“You must have both rookie smarts and veteran savvy.”
–Liz Wiseman, Global Leadership Summit 2015
The book project intimated me. I have never written a feature story of this type, for such a project.
When the editor gathers all the writers, she tells us graciously, but firmly, that she would remove from the book project anyone she deems unskilled enough. I look around the room, noting that the guy sitting across me has worked as a journalist for years. Everyone in the room probably has much more writing experience than I.
I am the rookie.
All four of us are gathered around a table, and we begin the meeting.
And I marvel at the fact that I am part of this group. All the other three are pastors, all have at least about a decade of ministry under their belt. One has an MDiv and working on his MA in Philosophy, and another has an MA in Biblical Studies with vast connections and training experience.
And there am I, the rookie.
I loved every bit of today’s Global Leadership Summit Philippines (GLS) Manila, but something struck me from Liz Wiseman’s session Rookie Smarts: Why Learning Beats Knowing.
Rookies, she says, are inexperienced, but their advantage is that they tend to be more creative and more open to learning opportunities. She encourages the audience to think back to when they were rookies, how they struggled, but tended to be more resourceful.
“Think back to your rookie moments,” Wiseman says. And that’s when she goes on to say, “You must have both rookie smarts and veteran savvy.”
And it Just. Hit. Me. My rookie moment is NOW!
In the last couple of years I believe I have heard from the Heavens and finally identified several things I am passionate about and fields I would like to pursue: missions, apologetics, and arts, generally speaking. And as I identified these fields, God actually gave me opportunities actually for me to actually venture into these fields!
I am a rookie in all these fields, no expertise to show. I hope to be able to make significant contributions and give provide meaningful leadership in these areas in the future, but I am not there yet. I say this with no self-pity attached, but simply as an honest self-assessment: I am undeniably inexperienced, and lacking in savvy in these areas.
So what must a rookie do? I picked up some things from Wiseman’s (and some of Bill Hybels’) talk:
-See this period of inexperience and lack of knowledge as an opportunity to learn. “Knowing the least can draw out the best.” As they say, when you’re at the bottom, there is nowhere to go but up.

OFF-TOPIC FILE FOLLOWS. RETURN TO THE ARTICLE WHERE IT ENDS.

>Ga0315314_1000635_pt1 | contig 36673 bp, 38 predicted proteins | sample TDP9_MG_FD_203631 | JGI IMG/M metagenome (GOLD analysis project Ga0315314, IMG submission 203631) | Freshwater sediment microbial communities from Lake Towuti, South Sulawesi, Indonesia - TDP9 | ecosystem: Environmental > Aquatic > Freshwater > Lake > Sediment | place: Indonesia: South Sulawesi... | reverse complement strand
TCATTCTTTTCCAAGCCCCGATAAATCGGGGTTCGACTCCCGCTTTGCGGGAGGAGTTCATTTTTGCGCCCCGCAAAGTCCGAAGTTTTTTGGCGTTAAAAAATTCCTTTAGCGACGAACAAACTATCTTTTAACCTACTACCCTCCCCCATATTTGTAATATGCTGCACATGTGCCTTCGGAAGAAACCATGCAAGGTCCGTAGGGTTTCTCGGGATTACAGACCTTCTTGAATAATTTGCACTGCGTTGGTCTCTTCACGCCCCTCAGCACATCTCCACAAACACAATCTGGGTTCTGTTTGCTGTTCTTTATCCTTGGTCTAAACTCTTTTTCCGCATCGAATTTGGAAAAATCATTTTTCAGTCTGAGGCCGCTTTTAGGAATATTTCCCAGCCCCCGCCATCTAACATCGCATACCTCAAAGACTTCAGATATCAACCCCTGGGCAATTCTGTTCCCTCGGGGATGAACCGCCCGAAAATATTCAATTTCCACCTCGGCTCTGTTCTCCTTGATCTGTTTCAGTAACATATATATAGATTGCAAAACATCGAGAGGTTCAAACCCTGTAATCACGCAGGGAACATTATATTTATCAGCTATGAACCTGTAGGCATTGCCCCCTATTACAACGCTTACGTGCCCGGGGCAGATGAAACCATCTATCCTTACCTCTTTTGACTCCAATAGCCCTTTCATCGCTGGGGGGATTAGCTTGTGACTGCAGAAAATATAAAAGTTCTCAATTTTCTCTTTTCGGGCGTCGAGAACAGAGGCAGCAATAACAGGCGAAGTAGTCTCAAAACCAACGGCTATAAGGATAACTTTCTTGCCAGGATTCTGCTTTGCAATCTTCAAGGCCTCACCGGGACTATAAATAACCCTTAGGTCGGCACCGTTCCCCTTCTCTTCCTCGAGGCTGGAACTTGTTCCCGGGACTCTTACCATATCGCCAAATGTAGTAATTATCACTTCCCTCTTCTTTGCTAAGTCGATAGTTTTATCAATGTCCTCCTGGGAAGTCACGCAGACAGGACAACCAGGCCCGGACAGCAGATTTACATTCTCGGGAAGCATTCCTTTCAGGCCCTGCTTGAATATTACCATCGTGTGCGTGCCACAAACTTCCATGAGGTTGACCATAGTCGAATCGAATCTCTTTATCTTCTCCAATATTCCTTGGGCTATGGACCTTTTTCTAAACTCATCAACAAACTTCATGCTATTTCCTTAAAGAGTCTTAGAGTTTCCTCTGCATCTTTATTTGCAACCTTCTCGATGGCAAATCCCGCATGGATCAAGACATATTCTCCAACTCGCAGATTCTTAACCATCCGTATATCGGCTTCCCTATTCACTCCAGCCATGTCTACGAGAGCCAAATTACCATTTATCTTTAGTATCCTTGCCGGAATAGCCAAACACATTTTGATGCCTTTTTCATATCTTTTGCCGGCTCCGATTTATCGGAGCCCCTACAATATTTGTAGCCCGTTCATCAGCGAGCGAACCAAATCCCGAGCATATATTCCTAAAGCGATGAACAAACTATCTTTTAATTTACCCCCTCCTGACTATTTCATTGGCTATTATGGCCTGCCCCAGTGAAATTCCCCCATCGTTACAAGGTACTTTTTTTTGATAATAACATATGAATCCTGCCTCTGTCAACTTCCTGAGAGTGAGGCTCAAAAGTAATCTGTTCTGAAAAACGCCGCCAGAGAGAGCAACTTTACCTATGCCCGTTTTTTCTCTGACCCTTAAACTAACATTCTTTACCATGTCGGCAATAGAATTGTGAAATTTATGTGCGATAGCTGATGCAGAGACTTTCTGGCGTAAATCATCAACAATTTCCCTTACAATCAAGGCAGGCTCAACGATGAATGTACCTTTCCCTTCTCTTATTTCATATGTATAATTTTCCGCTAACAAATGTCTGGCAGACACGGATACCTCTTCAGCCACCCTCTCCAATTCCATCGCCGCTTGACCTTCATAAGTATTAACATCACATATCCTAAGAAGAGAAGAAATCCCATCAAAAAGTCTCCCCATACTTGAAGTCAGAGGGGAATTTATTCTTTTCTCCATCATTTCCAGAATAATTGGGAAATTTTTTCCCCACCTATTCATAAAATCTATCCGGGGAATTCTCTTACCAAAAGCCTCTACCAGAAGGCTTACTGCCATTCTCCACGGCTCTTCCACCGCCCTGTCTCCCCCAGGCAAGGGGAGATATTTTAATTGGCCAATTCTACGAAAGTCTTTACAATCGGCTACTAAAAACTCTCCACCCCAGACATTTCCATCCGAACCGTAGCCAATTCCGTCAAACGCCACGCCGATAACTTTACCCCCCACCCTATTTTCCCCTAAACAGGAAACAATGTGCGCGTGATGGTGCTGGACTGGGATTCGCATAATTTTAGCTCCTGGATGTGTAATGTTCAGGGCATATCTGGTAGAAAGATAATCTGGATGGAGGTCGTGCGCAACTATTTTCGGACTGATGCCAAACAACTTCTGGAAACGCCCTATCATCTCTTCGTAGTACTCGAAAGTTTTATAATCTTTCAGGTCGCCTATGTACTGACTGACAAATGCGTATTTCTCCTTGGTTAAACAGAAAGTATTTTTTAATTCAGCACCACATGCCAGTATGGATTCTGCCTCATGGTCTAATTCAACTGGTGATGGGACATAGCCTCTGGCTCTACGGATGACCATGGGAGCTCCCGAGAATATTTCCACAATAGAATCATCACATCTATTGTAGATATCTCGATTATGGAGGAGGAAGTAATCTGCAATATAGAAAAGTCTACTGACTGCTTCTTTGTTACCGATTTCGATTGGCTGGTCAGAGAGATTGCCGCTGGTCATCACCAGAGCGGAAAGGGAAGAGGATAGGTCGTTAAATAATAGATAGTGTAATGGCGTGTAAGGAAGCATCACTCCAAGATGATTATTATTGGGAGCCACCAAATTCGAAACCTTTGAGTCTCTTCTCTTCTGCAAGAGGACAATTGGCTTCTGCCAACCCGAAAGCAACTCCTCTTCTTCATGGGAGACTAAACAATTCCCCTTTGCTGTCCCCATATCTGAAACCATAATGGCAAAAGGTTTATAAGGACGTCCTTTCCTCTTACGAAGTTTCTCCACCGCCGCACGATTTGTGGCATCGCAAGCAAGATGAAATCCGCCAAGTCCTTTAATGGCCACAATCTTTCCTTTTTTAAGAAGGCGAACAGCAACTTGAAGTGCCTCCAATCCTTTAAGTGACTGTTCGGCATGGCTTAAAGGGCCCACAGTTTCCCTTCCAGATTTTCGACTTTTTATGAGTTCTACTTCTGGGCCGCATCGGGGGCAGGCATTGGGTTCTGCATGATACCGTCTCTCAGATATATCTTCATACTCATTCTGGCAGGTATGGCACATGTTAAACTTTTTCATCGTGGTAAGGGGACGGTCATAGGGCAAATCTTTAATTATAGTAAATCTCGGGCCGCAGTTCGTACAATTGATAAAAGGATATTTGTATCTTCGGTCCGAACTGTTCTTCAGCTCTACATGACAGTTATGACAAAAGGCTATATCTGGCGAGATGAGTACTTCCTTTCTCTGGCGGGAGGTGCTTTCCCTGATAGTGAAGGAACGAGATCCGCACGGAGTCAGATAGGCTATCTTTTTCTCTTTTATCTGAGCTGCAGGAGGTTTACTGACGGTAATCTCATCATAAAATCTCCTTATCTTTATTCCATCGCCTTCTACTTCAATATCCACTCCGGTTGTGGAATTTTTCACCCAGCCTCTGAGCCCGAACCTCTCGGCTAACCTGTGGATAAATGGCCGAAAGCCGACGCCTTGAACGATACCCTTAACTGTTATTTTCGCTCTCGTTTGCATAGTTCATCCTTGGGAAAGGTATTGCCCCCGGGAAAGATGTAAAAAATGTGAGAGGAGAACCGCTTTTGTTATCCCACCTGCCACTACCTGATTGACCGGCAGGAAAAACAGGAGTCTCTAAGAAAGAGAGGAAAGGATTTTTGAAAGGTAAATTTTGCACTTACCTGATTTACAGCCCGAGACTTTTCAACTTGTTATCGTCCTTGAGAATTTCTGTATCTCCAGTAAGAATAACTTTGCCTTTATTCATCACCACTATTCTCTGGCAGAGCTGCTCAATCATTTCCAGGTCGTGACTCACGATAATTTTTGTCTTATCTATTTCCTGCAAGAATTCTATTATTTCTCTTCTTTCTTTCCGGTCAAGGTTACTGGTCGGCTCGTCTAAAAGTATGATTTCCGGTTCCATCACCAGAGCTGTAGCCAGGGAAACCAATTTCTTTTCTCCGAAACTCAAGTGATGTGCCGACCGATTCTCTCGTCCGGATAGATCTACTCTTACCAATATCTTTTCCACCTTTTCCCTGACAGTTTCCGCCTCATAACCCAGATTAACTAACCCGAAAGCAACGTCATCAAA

-At this season, one must ask questions! Ask questions and take responsibility to learn and discover.
-Take this opportunity to develop “grit” – a passion and perseverance for the long haul.
-Be with veterans who have “rookie smarts,” experts and leaders who are teachable, creative, and love to discover. These traits “…can actually rub off.” Seek these leaders, and seek to be in their company. Be mentored by them.
-When challenges come, see it as an opportunity to learn and move forward.
-Learn and move forward, because a rookie has no other choice. No, wait, actually there is another choice – and that is to move backward, regress, refuse to grow.
-Develop self-awareness. Work through your character issues. Get help from people close to you. Get professional help if necessary. We all have our issues, and getting help should be seen as a favour we do to ourselves and to the people we will eventually lead (and relate with).
-Invest in relationships. Not the user-friendly kind for building platforms, but real, honest relationships where you could be both vulnerable and affirmed.
-Affirm your purpose. Affirm the purpose that made you start out in the first place. Affirm your “why,” otherwise you’d be lost. Or, if you haven’t found your “White-hot Why,” as Bill Hybels calls it, then discover it. Discover your priority.
So to my fellow dear beginners, rookies who are starting out but wish to accelerate in their companies, who wish to contribute to their organizations, who want to advance in their respective fields, who want to change the world… we are at a special phase.
Let’s take this as an opportunity to grow and learn.
We will eventually develop our savvy, but for now, let’s be smart. And when we finally do develop our savvy, hopefully we also retain our rookie smarts.